Denmark Plans to Allow US Troops on Its Soil

NATO member Denmark said Thursday it was ready to allow US military troops on its soil as part of a new bilateral defense agreement with the US, amid rising tensions between the West and Russia over Ukraine.

The Scandinavian country has become one of Washington’s closest European allies in the past two decades, having fought alongside the US in Iraq.

“The United States has reached out to Denmark, proposing a bilateral defense cooperation,” Prime Minister Mette Frederiksen told reporters.

“The exact nature of this collaboration has not yet been defined but it could include the presence of US troops, material and military equipment on Danish soil,” she added.

The negotiations have been in the works for “a long time” and are not a direct result of the current crisis between Russia and Ukraine, Frederiksen said.

But that crisis demonstrates the need for more cooperation, she added.

“It is clear that the situation in Ukraine illustrates very, very clearly that we cannot take our freedom, our peace, and our security for granted”, the prime minister said.

Norway and the Baltic states already have similar agreements with Washington, Copenhagen said.

“NATO and the United States are guarantors of our security. That is why we join forces with the United States when Western values such as democracy and freedom are under threat,” said Danish Defense Minister Morten Bodskov, who was also present at Thursday’s press conference.

No Base, No Nukes

Researcher Peter Viggo Jakobsen of the Royal Danish Defence College said Copenhagen’s move was intended to send a signal to Russia.

“The aim of this exercise is to show the Russians that we can quickly reinforce the troops already present in the Baltic states and Poland”, he told news agency Ritzau.

While the details of the cooperation remain to be hammered out, Denmark said there were no plans for a new military base — its autonomous territory Greenland is already home to the Thule air base — nor nuclear weapons on its soil.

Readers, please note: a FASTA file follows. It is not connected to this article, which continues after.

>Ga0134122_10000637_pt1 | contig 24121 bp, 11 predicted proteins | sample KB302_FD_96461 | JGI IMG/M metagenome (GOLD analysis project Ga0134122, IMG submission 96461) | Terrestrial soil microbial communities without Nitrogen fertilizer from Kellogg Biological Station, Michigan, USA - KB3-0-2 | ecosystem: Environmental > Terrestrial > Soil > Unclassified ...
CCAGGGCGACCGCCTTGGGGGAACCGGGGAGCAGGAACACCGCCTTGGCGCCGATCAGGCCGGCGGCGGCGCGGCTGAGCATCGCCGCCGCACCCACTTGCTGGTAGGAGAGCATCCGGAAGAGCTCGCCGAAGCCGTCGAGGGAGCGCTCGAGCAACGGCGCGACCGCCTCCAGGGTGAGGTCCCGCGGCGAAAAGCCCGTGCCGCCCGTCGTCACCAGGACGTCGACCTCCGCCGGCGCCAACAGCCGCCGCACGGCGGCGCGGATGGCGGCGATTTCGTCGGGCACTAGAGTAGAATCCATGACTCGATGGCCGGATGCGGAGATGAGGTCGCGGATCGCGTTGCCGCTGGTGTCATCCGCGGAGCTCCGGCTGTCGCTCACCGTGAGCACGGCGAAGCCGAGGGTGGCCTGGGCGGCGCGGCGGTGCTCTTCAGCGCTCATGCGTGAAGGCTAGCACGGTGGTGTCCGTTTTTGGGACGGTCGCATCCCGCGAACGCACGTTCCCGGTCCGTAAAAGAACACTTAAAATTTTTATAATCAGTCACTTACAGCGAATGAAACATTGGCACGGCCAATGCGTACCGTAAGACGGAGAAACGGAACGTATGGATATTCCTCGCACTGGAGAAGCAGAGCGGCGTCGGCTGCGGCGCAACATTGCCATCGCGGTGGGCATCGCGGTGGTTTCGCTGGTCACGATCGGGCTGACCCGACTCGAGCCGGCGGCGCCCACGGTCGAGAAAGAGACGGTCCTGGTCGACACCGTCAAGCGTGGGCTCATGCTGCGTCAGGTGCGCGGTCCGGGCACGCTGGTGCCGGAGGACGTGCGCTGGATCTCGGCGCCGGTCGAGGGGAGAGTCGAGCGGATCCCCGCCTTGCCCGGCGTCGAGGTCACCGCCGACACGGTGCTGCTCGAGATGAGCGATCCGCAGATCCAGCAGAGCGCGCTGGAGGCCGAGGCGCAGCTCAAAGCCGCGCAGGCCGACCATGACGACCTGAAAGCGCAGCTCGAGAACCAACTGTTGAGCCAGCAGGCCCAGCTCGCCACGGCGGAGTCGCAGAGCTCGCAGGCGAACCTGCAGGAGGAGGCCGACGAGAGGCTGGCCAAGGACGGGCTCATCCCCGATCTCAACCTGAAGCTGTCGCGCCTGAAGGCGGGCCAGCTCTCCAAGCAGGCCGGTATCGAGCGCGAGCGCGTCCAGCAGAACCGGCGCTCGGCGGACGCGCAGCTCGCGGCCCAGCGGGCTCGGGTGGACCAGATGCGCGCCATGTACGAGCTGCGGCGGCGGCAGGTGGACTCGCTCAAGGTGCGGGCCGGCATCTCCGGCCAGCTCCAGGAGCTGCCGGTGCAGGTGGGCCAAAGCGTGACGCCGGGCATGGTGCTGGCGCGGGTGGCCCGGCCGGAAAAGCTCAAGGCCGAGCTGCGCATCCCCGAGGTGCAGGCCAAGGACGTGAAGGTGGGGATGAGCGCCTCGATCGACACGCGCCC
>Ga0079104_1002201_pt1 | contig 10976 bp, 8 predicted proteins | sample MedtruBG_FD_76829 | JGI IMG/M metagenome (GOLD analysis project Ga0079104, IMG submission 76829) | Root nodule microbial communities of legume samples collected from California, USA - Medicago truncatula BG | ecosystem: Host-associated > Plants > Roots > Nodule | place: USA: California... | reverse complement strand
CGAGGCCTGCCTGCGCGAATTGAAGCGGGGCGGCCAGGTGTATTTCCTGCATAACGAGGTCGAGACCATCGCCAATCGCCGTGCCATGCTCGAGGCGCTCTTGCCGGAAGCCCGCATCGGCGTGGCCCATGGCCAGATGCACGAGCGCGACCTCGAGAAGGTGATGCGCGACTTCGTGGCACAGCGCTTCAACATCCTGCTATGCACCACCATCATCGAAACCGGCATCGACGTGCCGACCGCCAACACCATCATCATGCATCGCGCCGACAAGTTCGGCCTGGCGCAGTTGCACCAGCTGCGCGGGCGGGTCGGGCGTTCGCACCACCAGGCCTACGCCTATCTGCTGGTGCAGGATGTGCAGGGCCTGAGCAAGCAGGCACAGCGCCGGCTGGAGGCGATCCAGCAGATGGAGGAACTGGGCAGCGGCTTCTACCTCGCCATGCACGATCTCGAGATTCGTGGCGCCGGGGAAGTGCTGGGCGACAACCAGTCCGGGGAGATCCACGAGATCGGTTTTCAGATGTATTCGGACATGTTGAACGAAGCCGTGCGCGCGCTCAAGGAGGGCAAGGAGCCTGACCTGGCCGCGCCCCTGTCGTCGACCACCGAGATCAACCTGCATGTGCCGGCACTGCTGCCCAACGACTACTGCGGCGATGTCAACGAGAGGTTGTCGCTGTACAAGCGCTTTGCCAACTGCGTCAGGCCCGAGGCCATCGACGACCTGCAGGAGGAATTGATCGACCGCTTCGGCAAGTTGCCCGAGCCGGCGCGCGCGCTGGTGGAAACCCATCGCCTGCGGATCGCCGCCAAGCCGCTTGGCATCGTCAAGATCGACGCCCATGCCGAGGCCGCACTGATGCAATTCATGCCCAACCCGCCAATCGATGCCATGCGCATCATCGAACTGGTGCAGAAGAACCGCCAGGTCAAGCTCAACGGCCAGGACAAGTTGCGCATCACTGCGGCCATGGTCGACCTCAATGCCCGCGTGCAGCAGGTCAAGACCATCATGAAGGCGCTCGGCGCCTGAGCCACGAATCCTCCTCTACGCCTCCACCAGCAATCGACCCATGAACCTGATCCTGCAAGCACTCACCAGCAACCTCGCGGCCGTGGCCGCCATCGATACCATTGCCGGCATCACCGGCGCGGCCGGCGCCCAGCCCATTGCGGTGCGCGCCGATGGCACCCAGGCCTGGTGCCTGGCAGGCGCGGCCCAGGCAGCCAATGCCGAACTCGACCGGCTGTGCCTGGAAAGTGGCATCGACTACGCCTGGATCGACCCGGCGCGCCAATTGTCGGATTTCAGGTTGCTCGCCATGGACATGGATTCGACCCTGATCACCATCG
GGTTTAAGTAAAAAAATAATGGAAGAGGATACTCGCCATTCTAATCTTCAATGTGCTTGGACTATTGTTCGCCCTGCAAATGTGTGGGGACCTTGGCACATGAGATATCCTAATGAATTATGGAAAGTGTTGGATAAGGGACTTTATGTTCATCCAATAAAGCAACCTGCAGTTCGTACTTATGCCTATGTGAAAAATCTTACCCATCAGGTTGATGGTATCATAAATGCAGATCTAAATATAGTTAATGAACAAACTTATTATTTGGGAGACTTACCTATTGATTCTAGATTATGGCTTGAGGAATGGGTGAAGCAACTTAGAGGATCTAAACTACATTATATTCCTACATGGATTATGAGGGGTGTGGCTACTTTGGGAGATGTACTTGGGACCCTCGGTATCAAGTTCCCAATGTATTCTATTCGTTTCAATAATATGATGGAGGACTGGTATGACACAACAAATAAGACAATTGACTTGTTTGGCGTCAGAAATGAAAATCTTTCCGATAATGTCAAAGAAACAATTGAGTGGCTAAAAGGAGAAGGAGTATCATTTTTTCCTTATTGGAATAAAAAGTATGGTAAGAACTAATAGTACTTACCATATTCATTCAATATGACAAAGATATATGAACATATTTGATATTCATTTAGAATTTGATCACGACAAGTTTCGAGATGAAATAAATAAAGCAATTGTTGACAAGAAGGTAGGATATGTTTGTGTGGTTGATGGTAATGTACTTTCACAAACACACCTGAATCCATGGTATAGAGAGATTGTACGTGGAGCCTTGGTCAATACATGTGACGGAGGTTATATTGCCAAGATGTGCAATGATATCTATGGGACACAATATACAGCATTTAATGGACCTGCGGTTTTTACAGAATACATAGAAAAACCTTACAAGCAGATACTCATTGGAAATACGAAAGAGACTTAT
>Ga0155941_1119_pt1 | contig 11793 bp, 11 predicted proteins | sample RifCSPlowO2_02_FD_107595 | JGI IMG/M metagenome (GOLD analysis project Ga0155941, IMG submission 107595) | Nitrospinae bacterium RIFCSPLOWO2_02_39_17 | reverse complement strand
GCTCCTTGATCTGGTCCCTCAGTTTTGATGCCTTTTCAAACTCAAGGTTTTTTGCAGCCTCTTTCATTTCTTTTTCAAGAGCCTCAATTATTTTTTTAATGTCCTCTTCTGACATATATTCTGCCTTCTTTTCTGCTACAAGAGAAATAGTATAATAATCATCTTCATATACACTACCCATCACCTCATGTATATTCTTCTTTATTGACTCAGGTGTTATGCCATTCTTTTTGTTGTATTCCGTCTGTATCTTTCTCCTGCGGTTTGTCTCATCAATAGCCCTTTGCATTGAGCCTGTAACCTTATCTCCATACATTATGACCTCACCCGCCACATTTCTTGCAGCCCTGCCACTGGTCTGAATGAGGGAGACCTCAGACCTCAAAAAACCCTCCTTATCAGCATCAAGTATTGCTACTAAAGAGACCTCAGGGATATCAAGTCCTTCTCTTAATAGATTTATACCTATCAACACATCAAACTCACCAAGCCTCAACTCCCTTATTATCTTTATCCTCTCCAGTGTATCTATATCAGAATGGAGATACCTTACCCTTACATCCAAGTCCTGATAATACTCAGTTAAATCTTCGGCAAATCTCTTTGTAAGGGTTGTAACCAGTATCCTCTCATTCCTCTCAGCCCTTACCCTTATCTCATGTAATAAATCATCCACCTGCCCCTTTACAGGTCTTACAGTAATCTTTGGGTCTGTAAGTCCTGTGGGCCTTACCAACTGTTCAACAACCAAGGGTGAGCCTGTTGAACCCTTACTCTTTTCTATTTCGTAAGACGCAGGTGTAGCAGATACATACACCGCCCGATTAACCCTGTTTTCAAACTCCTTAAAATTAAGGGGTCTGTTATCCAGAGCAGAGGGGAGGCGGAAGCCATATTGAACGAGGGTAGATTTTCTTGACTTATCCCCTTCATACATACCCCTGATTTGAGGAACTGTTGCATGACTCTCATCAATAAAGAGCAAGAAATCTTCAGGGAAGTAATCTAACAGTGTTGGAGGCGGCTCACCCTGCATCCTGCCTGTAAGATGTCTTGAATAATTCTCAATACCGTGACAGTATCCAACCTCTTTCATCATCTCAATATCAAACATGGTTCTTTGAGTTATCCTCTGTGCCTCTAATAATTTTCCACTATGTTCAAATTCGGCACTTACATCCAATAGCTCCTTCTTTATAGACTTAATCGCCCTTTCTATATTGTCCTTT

“If the Americans say they want authorization to put nuclear weapons on Danish soil, the answer is no,” insisted Bodskov.

The United States announced in early February it was sending 3,000 US troops to Eastern Europe to support NATO forces, including 1,700 to Poland, which also has a bilateral defense deal with the US.

US Army paratroopers from 82nd Airborne Division
Paratroopers from the 82nd Airborne Division deployed to Poland. Photo: 82nd Airborne Division/US Army

Denmark’s main opposition party, the Liberals, said they were in favor of the new defense cooperation deal, while two parties allied with the government were critical.

“The United States are our allies, but cooperation must remain within the NATO framework,” a senior member of the Socialist People’s Party, Karsten Honge, wrote on Twitter.

Denmark said earlier this week it was boosting its military preparedness in response to Russia’s “unacceptable military pressure” on Ukraine, increasing the readiness of a mobile NATO-operational battalion of 700-800 troops.

It also said it would also be ready to send two F-16 fighter jets to its Baltic island of Bornholm “if judged necessary.”

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